Editor’s note: This is the second of a multi-part series from WRAL Tech Wire that focuses on what’s ahead for the growing triangle videogame industry in 2011. One of the expected highpoints comes today with the release of “Bulletstorm” from People Can Fly, a subsidiary of Cary-based Epic games.

CARY, N.C. – When it comes to the lucrative shooter genre, which includes history-shattering hits like Activision’s Call of Duty titles, Epic Games’ Gears of War games, and Microsoft’s Halo franchise, game studios are basically a boy’s club. But as more female gamers grow up with controllers in their hands, things are slowly changing. Not that gamers’ will notice anything in the on-screen action, which remains as intense and addictive as ever.

According to the Entertainment Software Association, 40 percent of all game players are women. In fact, women over the age of 18 represent a significantly greater portion of the game-playing population (34 percent) than boys age 17 or younger (18 percent). Since 1989, game designer Sheri Grainer Ray, who wrote the book Gender Inclusive Design, has seen the number of women in game development grow from three to 12 percent. The ninth annual Game Development Salary Survey by Game Development Research found that 18 percent of game producers last year were female, the largest percentage of any job in game development.

That’s definitely the case with the newest collaboration from Epic Games (Unreal Tournament 3) and its subsidiary, developer People Can Fly (Painkiller).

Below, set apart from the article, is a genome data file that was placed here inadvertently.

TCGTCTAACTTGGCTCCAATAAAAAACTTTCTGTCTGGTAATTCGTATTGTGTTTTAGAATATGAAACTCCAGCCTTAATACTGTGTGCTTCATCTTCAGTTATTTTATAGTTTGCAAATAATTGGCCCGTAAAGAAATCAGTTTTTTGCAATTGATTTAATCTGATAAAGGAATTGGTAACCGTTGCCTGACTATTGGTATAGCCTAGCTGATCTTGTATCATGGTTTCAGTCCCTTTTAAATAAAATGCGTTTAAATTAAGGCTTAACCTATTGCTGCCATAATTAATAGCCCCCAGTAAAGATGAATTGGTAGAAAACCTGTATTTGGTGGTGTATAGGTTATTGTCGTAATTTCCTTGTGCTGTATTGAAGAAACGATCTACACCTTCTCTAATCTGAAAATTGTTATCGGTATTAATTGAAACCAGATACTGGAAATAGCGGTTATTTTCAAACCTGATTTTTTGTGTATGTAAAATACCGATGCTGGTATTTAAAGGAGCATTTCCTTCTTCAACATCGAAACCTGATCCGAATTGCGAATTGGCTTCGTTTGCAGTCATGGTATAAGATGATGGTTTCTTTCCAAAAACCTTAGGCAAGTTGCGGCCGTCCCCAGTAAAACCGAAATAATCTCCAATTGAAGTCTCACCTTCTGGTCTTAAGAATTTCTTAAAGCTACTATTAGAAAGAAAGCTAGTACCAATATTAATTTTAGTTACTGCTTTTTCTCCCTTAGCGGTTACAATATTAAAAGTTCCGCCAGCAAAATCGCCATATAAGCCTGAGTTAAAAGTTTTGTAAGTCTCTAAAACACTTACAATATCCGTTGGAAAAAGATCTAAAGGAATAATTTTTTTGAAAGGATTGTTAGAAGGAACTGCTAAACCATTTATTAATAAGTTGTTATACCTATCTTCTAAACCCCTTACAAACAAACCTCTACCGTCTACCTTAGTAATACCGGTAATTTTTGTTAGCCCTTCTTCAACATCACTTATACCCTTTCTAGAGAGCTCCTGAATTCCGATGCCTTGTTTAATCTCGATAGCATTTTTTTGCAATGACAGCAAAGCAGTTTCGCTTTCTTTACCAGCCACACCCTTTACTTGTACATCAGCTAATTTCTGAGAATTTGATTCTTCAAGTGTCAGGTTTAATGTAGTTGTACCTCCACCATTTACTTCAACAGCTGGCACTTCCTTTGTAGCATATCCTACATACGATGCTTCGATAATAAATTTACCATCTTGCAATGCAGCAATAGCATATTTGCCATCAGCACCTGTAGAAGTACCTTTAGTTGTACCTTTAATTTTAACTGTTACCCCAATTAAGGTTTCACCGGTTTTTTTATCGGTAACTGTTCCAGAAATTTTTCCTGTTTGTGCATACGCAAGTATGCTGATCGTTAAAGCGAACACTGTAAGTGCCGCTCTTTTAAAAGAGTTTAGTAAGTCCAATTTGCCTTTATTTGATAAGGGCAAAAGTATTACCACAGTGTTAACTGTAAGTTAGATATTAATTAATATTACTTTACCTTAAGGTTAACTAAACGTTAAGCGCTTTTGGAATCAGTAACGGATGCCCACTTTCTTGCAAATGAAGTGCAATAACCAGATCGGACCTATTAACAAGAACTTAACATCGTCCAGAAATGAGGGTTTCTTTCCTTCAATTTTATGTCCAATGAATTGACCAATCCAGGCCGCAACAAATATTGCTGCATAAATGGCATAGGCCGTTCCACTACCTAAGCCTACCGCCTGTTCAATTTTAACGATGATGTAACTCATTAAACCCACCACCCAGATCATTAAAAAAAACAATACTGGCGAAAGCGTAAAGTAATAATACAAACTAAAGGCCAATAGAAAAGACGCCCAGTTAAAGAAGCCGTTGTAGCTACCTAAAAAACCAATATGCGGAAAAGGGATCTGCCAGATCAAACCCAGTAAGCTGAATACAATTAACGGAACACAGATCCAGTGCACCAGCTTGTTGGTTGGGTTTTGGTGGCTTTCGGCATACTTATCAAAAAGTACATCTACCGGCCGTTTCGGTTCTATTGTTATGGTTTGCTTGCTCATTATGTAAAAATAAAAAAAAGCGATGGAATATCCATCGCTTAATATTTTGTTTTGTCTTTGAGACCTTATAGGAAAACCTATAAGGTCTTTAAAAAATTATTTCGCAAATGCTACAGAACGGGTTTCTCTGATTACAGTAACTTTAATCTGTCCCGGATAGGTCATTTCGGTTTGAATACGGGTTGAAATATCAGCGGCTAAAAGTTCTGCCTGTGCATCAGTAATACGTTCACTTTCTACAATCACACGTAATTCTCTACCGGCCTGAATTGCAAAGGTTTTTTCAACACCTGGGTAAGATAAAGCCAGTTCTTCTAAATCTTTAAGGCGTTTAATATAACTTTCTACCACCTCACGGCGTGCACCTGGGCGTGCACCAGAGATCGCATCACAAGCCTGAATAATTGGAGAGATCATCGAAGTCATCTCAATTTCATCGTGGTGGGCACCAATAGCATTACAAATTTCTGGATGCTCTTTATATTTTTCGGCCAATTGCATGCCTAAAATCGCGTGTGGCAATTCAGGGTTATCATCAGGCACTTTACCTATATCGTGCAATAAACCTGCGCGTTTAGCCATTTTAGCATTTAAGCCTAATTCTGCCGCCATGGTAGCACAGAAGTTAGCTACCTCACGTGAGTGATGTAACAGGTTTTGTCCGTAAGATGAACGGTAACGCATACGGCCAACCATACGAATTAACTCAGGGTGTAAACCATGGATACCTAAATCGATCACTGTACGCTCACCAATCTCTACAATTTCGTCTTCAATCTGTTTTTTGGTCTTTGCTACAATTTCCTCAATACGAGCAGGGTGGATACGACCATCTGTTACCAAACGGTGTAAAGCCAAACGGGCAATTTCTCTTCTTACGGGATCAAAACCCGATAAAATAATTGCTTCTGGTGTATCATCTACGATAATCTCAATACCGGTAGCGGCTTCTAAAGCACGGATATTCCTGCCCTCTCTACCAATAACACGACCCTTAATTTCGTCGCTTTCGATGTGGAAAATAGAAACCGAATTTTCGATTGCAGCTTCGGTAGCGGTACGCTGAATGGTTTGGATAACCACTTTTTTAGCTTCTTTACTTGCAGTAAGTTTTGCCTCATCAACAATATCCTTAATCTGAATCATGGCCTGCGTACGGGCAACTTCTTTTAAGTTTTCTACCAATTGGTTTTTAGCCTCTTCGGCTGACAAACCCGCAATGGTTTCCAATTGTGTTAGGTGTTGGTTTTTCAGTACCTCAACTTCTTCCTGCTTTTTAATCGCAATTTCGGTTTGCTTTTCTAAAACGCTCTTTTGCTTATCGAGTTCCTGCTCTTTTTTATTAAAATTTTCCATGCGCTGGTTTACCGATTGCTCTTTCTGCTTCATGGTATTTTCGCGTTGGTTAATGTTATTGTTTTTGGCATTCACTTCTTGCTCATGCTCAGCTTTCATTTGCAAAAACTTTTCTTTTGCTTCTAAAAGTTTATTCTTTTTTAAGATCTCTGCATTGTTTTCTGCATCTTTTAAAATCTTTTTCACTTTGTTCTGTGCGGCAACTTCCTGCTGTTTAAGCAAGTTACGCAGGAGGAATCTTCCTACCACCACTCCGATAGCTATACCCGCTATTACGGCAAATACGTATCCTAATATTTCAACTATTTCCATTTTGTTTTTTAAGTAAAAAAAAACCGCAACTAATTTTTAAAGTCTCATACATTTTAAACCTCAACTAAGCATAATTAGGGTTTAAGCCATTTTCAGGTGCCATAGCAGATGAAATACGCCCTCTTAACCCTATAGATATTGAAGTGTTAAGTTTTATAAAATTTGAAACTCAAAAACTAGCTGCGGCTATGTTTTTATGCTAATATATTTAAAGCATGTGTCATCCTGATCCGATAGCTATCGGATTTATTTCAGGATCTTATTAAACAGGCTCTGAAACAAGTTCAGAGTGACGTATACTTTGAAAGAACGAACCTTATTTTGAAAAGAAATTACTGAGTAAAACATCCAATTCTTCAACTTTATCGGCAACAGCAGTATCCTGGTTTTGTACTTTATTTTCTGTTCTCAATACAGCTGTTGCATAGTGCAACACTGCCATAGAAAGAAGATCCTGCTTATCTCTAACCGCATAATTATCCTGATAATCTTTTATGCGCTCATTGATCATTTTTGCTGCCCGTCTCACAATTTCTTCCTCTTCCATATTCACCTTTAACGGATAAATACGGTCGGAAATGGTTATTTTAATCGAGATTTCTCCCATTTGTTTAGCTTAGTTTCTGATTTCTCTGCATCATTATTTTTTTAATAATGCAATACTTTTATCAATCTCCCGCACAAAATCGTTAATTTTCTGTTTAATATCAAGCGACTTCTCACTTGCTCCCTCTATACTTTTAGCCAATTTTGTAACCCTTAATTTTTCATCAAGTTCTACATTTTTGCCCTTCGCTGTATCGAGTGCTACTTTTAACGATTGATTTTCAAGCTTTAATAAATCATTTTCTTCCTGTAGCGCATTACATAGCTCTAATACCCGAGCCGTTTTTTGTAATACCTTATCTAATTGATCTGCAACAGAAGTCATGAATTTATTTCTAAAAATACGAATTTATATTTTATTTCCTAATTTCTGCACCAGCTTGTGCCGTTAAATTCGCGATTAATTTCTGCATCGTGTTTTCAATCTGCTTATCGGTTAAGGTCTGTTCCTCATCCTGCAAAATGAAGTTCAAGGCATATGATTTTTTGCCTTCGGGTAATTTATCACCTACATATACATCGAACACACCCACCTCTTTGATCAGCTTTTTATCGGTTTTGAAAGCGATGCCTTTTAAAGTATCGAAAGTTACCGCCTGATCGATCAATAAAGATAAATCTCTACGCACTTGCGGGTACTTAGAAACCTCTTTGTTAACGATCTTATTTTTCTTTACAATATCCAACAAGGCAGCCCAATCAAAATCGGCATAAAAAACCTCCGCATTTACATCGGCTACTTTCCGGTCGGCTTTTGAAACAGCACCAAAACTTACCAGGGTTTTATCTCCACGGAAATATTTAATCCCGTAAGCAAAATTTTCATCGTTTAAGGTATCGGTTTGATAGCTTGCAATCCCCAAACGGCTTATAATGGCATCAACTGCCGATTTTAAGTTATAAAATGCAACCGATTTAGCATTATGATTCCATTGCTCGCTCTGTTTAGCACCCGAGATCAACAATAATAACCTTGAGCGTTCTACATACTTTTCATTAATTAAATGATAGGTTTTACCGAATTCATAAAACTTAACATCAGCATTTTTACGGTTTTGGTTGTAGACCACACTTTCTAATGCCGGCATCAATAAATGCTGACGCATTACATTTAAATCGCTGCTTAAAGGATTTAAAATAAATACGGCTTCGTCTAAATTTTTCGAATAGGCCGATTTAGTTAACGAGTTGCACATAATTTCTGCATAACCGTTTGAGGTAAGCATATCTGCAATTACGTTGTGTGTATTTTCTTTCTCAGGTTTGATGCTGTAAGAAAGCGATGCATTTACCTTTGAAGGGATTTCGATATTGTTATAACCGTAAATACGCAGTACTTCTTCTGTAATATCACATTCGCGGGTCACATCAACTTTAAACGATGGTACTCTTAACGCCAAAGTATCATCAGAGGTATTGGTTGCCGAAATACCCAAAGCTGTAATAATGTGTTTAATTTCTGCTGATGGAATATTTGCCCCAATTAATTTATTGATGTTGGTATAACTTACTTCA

The ultra-violent, third-person shooter “Bulletstorm,” which uses the tag line “symphony of blood,” is produced by Epic Games’ Tanya Jessen.

“Chick sensibilities”

“For me, I’m just one of the guys, so I don’t think that my gender has a lot to do with my working conditions, haha,” said Jessen, who considers herself a hardcore shooter player. “I never fight my chick sensibilities knowing that I only work with guys; that’s what allows me to offer a totally different perspective to the team and management.”

Jessen said she’s always thinking about usability and accessibility when she’s working with Polish developer People Can Fly (PCF) because she definitely wants as many people to enjoy the game as possible. Jessen actually started out as a games recruiter eight years ago and then took a pay cut to jump into game development as a contract play tester in 2003. That gig lead to a full-time job as a software development engineer in test. She’s been with Epic the past four years and has been hard at work on Bulletstorm for a couple of years now.

“Just from a production perspective, I think I add a totally unique management and communication style that benefits the project,” said Jessen, who works and lives in Raleigh, North Carolina but commutes regularly to Warsaw, Poland. That studio’s locale, also adds an interesting twist to Bulletstorm.

“I truly think that due to the hardships in Poland over the past 500+ years, the country’s history and culture has absolutely contributed to the personalities who work on Bulletstorm,” explained Jessen. “They’re definitely scrappy and super hardworking. People Can Fly has an amazing ability to deliver at all costs and come up with many crazy ideas along the way.”